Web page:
My Observations: Looking at the REIT’s results for the first 9-months of the current financial year against the same time period last year, its performance is still considered decent – where the double-digit percentage growth in its gross revenue and net property income were helped by a good first and second quarter (which can be attributed to contribution from the 29 data centres located in the United States of America acquired in July 2021.)
However, its distributable income to unitholders saw just a modest 3.4% increase, as a result of higher borrowing costs (due to the higher interest rate environment, and additional interest arising from the acquisition of the 29 data centres in the United States), as well as higher manager’s management fees (due to better portfolio performance and increase in the value of assets under management.)
Portfolio Occupancy Profile (Q2 FY2022/23 vs. Q3 FY2022/23)
One thing I like about Mapletree Industrial Trust (and part of the reason why I’ve invested in it) is the resiliency in its portfolio occupancy – where it has been maintained at 90.0+% over the years.
So, for the current quarter under review, did the REIT manage to continue maintaining its portfolio occupancy rate at such high levels? Let us find out in the table below, where you’ll find a comparison of its portfolio occupancy profile for the current quarter under review (i.e. Q3 FY2022/23 ended 31 December 2022) against that reported in the previous quarter (i.e. Q2 FY2022/23 ended 30 September 2022):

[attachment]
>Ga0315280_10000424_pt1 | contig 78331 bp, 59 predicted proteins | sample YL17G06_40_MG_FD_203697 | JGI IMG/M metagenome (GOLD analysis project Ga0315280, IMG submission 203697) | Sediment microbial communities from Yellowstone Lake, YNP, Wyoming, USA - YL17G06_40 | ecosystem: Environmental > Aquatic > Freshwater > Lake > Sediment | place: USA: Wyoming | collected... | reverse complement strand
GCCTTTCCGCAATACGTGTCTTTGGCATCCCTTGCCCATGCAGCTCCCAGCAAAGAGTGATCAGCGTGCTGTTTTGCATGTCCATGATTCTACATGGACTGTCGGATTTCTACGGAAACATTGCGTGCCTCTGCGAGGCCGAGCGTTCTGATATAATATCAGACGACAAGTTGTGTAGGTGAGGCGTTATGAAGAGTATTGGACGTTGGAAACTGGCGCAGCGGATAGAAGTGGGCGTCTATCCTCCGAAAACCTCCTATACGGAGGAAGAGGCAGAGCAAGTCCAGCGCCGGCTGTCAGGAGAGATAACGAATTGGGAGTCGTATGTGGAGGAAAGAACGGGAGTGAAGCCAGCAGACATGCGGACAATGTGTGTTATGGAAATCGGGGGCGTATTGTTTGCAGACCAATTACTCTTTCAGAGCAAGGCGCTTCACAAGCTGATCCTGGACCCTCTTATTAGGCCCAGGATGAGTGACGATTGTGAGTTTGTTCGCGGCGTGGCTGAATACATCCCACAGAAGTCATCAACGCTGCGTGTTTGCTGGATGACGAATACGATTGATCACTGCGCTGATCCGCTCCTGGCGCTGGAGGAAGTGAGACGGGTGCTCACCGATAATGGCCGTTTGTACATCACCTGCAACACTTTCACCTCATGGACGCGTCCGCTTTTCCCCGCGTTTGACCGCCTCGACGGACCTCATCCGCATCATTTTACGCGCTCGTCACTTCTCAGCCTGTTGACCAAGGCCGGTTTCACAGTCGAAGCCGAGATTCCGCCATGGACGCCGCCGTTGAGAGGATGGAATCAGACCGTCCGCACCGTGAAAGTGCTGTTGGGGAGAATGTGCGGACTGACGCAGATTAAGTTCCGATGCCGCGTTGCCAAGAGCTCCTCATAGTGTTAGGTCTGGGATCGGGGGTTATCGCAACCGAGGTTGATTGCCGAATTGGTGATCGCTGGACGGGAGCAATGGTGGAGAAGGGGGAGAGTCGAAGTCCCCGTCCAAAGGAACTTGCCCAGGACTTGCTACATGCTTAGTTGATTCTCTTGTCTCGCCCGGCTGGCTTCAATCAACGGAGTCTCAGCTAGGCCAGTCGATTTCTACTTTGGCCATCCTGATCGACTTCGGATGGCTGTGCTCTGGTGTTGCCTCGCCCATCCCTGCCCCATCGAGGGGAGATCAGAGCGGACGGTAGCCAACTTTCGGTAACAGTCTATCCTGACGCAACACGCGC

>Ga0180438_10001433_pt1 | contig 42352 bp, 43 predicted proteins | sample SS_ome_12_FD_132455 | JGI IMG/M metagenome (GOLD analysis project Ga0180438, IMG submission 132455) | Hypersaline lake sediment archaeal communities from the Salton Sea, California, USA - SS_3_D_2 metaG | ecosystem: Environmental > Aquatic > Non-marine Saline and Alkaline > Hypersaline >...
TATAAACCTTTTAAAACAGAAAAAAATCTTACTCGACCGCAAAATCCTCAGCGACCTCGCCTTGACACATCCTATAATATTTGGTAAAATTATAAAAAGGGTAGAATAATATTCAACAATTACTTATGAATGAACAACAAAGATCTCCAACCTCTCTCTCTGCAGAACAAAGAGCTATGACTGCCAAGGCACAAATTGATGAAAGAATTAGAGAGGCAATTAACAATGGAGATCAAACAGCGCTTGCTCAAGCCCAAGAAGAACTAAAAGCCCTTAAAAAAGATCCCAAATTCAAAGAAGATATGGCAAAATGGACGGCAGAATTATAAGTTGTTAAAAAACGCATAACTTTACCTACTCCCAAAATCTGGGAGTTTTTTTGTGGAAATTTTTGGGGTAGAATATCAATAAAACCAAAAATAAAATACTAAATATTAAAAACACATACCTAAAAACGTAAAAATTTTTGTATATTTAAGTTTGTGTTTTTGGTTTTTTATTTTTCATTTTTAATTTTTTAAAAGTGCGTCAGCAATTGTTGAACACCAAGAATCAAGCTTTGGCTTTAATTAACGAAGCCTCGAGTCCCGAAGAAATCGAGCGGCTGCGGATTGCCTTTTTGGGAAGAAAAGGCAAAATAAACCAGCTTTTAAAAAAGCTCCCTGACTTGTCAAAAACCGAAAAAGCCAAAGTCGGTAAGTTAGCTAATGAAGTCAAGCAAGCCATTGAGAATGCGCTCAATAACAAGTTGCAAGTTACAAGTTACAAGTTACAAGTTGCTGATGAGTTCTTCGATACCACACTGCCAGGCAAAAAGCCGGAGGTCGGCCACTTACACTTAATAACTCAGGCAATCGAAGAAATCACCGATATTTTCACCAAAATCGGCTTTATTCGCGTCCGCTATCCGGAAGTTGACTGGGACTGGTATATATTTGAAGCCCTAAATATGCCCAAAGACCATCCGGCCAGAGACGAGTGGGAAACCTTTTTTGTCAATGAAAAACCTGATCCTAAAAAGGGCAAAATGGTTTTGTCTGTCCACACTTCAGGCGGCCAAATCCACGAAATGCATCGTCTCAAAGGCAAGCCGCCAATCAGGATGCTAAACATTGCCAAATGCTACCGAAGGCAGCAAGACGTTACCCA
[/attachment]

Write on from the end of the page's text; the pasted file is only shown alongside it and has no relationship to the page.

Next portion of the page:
|Q2 FY2022/23||Q3 FY2022/23|
|Portfolio WALE (by|
Gross Rental Income – years)
|4.0 years||3.9 years|
My Observations: The blue-chip industrial REIT’s portfolio occupancy profile remains more or less the same compared to the previous quarter – where its business park buildings, flatted factories, and stack-up/ramp-up buildings saw its occupancy rates going up, and its data centre and light industrial buildings having the same occupancy rates compared to the previous quarter. Only the occupancy rates in its hi-tech buildings fell slightly – from 98.6% in the previous quarter to 94.8% in the current quarter under review.
In terms of lease expiries, it is very well-staggered – in the final quarter of the current financial year 2022/23, only 2.4% of the leases will be expiring. In the coming financial years 2023/24, 2024/25, and 25/26 ahead, 17.8%, 16.0%, and 18.2% of the leases will be expiring. A huge majority of the leases (45.6%) will only be expiring in FY2026/27 or later.
Debt Profile (Q2 FY2022/23 vs. Q3 FY2022/23)
Next, let us take a look at the REIT’s debt profile. Just like how I have reviewed its portfolio occupancy profile in the previous section, I will also be comparing the stats reported in the current quarter (i.e. Q3 FY2022/23 ended 31 December 2022) against that reported in the previous quarter 3 months ago (i.e. Q2 FY2022/23 ended 30 September 2022) to find out if it has continued to remain healthy: